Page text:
Montgomery County officials have settled a lawsuit alleging police officers berated and assaulted a Silver Spring elementary school student in January 2020, paying his family $275,000.
In a press release Friday evening, the county’s Office of the State’s Attorney announced the lawsuit had been settled. The statement said that $220,000 was paid on behalf of the two officers involved and $55,000 on behalf of the Montgomery County Board of Education.
The agreement stipulated that “the parties released each other from all claims with no admission of liability,” the statement said. Payment will originate from the county’s “self insurance fund,” according to the news release.
Body-camera footage of the event showed officers screaming at the 5-year-old, handcuffing him and instructing his mother on how to beat him. Revelation of the incident led to new legislation from the Montgomery County Council.
An attorney for the family said Friday night he was not ready to comment on the matter.
A spokeswoman for the county police department did not immediately respond to a request for comment.
In a text message to Bethesda Beat on Friday, Montgomery County Public Schools spokesman Chris Cram said that the school district “is aware that the matter has reached a resolution and we wish the best for the student and family as they and we are now about to begin a new school year.” He said MCPS has “no other information beyond knowledge of a completed resolution.”
The incident in question occurred Jan. 14, 2020. The 5-year-old boy had walked away from his elementary school, prompting administrators to call police, who confronted him less than a quarter-mile from the school and escorted him back.
According to officers’ body camera footage, over the next hour, as the boy became increasingly upset, the officers called him names such as “little beast” and screamed within inches of his face, mocking his cries, while school district employees watched. The assistant principal at the time, Justine Pfeiffer, can be seen in body camera footage laughing.
Later, after the boy’s mother arrived, the officers encouraged her to “beat” him to keep him in line and coached her on how to do it without getting in trouble, according to the video.
The incident was not disclosed to county or school district leaders until a year later when Bethesda Beat reported about it in January 2021 after the family filed a lawsuit. Body-camera footage of the incident was released about two months later, after Bethesda Beat, county officials and community advocates filed formal requests for it.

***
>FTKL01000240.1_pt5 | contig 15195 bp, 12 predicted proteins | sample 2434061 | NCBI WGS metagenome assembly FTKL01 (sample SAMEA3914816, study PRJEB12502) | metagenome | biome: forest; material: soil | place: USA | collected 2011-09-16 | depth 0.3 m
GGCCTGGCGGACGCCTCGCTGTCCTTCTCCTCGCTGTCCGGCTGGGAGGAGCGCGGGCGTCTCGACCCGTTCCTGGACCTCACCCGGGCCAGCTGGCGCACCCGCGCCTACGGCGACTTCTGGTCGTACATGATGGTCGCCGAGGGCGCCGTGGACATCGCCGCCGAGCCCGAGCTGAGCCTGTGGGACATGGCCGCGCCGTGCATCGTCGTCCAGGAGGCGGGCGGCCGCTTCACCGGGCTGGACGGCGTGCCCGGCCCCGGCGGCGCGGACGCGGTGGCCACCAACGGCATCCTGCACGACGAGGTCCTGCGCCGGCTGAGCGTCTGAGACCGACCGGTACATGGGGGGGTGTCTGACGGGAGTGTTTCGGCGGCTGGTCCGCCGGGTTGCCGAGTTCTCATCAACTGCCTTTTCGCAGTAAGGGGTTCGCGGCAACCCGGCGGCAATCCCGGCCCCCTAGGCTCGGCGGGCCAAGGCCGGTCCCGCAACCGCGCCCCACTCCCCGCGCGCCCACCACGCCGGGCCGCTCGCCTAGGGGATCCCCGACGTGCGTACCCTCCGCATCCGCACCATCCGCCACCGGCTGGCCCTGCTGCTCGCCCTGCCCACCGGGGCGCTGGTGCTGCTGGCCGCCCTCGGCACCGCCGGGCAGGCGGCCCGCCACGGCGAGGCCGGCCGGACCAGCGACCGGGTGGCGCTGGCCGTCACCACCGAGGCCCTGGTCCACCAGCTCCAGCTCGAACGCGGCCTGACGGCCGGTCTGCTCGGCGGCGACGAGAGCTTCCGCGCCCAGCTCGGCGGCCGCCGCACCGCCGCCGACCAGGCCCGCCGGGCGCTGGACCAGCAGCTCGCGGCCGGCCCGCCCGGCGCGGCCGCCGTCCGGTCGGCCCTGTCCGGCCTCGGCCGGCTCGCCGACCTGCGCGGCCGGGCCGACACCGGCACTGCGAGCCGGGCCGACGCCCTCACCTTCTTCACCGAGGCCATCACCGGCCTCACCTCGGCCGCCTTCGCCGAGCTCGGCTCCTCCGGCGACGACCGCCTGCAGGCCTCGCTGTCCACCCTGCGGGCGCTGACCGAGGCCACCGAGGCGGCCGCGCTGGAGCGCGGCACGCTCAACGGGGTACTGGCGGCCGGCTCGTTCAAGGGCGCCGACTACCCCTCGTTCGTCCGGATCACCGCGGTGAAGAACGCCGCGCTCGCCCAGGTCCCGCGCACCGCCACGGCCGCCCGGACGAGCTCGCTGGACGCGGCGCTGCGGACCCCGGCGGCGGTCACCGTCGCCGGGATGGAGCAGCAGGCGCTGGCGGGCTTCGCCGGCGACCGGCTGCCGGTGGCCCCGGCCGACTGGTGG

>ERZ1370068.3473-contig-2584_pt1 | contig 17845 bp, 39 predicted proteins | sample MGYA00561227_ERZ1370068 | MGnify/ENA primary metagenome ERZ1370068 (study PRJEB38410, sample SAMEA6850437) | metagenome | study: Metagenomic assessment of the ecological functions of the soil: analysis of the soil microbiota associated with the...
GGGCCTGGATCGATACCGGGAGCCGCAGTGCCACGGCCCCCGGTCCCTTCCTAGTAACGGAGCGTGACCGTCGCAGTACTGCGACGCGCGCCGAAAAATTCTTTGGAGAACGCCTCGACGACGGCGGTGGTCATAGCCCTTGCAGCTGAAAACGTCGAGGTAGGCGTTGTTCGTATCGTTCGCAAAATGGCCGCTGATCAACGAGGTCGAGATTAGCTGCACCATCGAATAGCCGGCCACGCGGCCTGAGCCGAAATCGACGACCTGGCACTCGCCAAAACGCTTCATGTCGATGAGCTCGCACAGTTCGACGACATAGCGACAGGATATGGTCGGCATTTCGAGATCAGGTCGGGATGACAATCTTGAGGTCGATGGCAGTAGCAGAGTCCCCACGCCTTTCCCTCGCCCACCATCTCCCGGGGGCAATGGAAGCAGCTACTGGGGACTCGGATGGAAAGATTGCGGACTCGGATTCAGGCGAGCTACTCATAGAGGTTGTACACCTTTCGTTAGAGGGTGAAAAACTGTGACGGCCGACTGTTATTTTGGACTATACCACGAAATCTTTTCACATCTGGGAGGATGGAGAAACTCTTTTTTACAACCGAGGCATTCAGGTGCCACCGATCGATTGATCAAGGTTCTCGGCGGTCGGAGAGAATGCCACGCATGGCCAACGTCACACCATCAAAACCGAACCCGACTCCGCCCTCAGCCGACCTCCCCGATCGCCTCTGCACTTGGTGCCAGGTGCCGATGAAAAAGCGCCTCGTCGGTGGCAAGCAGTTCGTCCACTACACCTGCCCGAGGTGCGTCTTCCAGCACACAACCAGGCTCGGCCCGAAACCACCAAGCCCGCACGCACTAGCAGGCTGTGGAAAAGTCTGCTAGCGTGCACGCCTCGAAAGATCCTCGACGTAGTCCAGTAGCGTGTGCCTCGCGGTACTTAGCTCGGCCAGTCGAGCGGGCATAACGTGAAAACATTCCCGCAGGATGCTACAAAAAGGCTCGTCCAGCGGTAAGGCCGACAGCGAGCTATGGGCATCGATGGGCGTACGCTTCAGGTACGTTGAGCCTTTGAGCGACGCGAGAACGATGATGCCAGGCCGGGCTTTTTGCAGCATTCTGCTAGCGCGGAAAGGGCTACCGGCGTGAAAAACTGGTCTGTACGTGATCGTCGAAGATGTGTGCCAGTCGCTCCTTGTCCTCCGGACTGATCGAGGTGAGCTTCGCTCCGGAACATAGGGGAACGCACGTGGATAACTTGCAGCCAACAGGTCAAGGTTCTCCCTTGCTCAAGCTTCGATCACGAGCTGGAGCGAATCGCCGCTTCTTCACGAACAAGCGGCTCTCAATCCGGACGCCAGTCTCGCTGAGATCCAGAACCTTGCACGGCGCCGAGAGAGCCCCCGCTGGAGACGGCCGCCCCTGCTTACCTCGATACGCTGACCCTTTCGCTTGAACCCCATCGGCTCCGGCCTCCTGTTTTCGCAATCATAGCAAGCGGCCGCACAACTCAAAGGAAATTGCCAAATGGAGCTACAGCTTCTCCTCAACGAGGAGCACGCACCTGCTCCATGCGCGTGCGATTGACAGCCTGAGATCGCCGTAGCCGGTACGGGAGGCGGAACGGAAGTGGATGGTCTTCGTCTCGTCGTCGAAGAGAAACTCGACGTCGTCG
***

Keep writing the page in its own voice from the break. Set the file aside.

The case sparked debate throughout the county about the police department’s role in school discipline and interactions with children. It also drew attention from international media outlets.
When the two officers confronted the boy near the school, they were immediately stern with him, according to the body-camera video, and became increasingly aggressive as the boy got more upset.
One of the officers, Kevin Christmon, grabbed the boy’s arm and escorted him into a police car.
At the school, the police told the boy to sit down in a chair. When he hesitated, one officer picked him up and put him in the chair. The boy again became upset and cried as the officers forcefully told him to “shut that noise up.”
When he was seated, the second officer, Dionne Holliday, was shown screaming five times inches from the boy’s face, mocking the 5-year-old’s cries.
“I need to beat on somebody,” she then said, one of several references the officers made to “beating” children or the boy.
Some school employees can be heard on the video discussing the boy’s disciplinary history with officers.
After the boy’s mother arrived, the officers brought them both into a conference room. After a brief conversation in which they told the mother she can legally “beat” the child, an officer placed one handcuff around the boy’s wrist and put both of the boy’s hands behind his back.
The family in January 2021 filed a lawsuit against the officers and MCPS alleging assault and battery, false arrest, false imprisonment and intentional infliction of emotional distress. It also alleged violations of the Maryland Declaration of Rights and negligence against the Montgomery County school board.
Montgomery County Circuit Court Judge Richard Jordan dismissed most counts of the lawsuit in January but largely reversed the decision in April.
After an internal investigation, both officers involved remained employed. The department has said that the officers faced discipline, but has declined to say what it was.
Pfeiffer was placed on administrative leave briefly by MCPS, then assigned to another school. Within weeks, she was reassigned to a position in the school district’s central office after pushback from the new school community.
The county government in November passed a new law, inspired by the incident, that requires all Montgomery County police officers in uniform or when displaying a badge or insignia to be provided with body cameras.
The law also requires the county police department’s Internal Affairs Division to review any body-camera footage and report to the police chief any case related to the use of force, involving children younger than 18, a potential criminal offense, a fatality or serious injury.